Former vice-president Joe Biden is expected today to express his opposition to universal basic income, a concept where the federal government can save billions of dollars in social welfare payments by cutting every American a check for an amount that provides for some quality standard of living. Mr Biden takes issue with the concept because it strikes at the heart of meaningfulness of work; the value a person avails himself for taking the lunch bucket to the job and bringing home a wage that takes care of the family while taking a vacation once or twice a year.
Internet companies such as Facebook and Google see universal basic income as the right approach for mitigating job losses in a changing economy, one that is increasingly become knowledge based. The universal basic income would go a long way to closing the wealth and income inequality gap, these companies would argue.
I think Silicon Valley’s promotion of UBI goes a bit further than altruism. They represent an industry that has seen expansion in capitalization, revenues, and profits while employing a fraction of the labor employed by other large industries. Silicon Valley’s hiring practices have been under fire the past few years, particularly in the area of minority hiring. UBI, in my opinion, gives Google and Facebook a “Collect $200 and Go” card from these social policy issues.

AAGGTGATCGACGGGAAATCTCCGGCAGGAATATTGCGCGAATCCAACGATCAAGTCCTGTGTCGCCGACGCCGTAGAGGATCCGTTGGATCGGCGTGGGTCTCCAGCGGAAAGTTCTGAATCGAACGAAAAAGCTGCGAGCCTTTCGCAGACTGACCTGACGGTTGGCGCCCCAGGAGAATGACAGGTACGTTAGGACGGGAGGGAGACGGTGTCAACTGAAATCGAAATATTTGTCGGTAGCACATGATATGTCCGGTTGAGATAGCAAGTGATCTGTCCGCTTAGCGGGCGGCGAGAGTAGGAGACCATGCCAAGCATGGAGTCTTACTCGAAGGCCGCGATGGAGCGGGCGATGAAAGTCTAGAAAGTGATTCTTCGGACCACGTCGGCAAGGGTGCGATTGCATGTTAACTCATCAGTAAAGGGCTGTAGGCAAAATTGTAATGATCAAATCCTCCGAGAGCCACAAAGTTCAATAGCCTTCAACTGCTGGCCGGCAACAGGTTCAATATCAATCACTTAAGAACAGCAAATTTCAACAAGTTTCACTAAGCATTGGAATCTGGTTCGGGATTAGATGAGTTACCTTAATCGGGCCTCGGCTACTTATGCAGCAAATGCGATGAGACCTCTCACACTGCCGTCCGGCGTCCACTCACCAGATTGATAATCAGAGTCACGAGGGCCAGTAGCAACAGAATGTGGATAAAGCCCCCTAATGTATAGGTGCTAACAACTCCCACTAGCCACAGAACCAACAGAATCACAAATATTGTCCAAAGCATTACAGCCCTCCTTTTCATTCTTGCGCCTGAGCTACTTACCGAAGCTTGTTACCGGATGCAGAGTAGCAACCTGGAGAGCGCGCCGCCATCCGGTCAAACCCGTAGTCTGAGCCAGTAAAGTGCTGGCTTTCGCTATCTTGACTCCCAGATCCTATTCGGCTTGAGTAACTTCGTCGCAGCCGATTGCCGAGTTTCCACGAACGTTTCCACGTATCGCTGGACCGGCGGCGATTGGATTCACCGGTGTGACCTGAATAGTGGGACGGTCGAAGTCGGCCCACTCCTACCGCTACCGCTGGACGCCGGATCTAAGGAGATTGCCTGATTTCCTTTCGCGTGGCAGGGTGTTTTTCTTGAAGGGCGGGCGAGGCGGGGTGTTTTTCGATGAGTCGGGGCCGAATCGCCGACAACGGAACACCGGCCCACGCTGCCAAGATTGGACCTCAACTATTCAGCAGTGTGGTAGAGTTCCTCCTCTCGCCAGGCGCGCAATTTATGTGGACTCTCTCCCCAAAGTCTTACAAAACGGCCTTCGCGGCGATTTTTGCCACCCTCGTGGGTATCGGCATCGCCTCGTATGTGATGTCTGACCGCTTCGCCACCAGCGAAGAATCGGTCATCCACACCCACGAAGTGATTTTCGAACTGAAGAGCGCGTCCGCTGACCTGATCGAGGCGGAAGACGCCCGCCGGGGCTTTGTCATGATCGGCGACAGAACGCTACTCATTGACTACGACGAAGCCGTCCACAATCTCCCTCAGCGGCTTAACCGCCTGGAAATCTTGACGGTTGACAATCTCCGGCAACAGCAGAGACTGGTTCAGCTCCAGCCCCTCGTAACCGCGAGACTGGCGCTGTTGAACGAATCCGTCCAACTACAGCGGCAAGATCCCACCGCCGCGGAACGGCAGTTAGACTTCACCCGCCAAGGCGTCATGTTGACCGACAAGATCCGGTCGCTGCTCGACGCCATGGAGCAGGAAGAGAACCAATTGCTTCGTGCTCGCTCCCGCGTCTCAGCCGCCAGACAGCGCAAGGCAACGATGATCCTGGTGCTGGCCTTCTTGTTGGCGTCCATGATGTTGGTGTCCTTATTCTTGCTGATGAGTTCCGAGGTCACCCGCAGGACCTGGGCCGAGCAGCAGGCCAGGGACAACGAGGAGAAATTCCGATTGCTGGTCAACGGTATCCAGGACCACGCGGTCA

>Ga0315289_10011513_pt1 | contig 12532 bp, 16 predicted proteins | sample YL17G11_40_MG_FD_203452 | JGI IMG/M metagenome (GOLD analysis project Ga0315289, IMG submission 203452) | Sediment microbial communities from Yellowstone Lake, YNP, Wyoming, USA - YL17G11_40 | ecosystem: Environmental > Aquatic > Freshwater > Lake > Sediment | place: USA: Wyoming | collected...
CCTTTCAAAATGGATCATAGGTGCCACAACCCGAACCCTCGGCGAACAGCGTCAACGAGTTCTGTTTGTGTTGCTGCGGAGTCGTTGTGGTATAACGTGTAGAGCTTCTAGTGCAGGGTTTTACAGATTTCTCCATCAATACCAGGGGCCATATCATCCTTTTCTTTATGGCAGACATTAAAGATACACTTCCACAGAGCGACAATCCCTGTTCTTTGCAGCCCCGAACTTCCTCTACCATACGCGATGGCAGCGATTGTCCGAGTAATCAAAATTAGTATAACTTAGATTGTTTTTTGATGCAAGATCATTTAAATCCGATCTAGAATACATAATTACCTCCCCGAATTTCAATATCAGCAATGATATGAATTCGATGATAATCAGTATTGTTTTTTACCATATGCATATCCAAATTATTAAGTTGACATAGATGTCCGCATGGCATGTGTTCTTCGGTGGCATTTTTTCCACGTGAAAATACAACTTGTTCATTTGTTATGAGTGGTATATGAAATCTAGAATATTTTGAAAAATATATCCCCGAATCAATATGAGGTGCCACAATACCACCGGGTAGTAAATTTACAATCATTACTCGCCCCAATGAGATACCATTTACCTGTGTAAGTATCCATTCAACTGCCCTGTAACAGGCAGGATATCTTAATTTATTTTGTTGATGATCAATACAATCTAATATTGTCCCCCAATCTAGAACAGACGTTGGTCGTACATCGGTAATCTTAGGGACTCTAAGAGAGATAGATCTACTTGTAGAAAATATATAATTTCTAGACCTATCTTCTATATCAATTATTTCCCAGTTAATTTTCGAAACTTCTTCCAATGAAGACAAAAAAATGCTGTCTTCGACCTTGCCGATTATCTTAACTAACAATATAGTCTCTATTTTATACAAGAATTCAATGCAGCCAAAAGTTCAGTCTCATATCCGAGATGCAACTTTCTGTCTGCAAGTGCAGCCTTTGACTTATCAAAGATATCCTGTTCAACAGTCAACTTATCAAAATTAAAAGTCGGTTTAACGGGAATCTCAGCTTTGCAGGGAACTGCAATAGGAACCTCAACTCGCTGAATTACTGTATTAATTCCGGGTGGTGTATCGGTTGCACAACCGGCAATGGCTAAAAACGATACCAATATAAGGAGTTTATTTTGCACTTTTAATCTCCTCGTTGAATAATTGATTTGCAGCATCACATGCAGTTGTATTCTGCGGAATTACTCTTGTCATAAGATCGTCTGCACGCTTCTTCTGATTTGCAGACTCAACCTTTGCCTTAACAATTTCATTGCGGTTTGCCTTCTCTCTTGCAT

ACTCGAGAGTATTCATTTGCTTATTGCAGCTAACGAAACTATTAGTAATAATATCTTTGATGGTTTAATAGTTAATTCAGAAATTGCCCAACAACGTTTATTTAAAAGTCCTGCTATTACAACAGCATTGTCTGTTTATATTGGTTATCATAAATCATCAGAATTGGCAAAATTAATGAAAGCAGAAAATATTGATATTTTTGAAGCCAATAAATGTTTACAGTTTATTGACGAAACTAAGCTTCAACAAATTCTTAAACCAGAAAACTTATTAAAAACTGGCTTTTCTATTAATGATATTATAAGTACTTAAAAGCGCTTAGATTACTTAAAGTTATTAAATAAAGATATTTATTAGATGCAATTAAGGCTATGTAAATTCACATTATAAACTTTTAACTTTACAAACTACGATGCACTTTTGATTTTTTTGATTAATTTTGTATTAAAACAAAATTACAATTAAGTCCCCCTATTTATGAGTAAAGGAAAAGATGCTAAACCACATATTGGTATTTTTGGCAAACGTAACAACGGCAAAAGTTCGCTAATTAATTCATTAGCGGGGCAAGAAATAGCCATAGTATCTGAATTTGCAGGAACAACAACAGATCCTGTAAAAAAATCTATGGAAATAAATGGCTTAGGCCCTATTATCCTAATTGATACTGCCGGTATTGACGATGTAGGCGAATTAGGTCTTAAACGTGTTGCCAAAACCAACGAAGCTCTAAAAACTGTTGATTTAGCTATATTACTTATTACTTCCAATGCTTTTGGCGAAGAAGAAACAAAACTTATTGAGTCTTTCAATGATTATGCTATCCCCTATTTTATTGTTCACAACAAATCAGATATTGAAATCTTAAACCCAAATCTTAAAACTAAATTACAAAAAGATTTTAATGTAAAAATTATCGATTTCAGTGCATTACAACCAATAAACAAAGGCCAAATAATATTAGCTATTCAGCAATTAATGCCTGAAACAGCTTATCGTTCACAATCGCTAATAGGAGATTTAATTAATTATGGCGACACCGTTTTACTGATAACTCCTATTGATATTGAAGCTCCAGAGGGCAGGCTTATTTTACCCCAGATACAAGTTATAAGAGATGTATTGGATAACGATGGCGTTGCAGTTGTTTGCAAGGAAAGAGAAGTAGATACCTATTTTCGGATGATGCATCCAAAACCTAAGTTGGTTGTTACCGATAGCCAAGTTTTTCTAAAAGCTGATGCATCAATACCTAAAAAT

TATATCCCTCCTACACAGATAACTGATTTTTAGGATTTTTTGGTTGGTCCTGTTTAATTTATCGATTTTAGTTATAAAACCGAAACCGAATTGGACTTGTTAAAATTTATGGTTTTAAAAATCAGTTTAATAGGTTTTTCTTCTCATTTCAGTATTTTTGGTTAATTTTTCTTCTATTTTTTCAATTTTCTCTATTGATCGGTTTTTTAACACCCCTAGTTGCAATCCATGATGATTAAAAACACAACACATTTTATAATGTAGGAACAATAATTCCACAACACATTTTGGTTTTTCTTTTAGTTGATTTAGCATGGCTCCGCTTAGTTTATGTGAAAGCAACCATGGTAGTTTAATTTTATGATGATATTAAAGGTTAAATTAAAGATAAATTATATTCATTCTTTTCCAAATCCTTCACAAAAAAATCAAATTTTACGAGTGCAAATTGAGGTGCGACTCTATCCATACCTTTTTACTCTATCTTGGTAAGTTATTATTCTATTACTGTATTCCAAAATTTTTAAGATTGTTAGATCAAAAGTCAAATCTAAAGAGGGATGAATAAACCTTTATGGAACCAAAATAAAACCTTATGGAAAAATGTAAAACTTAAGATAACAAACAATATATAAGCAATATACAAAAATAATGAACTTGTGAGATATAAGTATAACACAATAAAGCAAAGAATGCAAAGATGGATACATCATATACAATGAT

Rather than making a contribution to closing the gap by increasing hiring opportunities, Internet companies rather pass that cost off onto the government by getting tax payers to foot a UBI bill. With guaranteed income flowing to consumers, Google and Facebook enjoy the benefits of a subsidized consumer; a consumer with enough disposable income to buy products that advertisers put in front of their eyes on social media.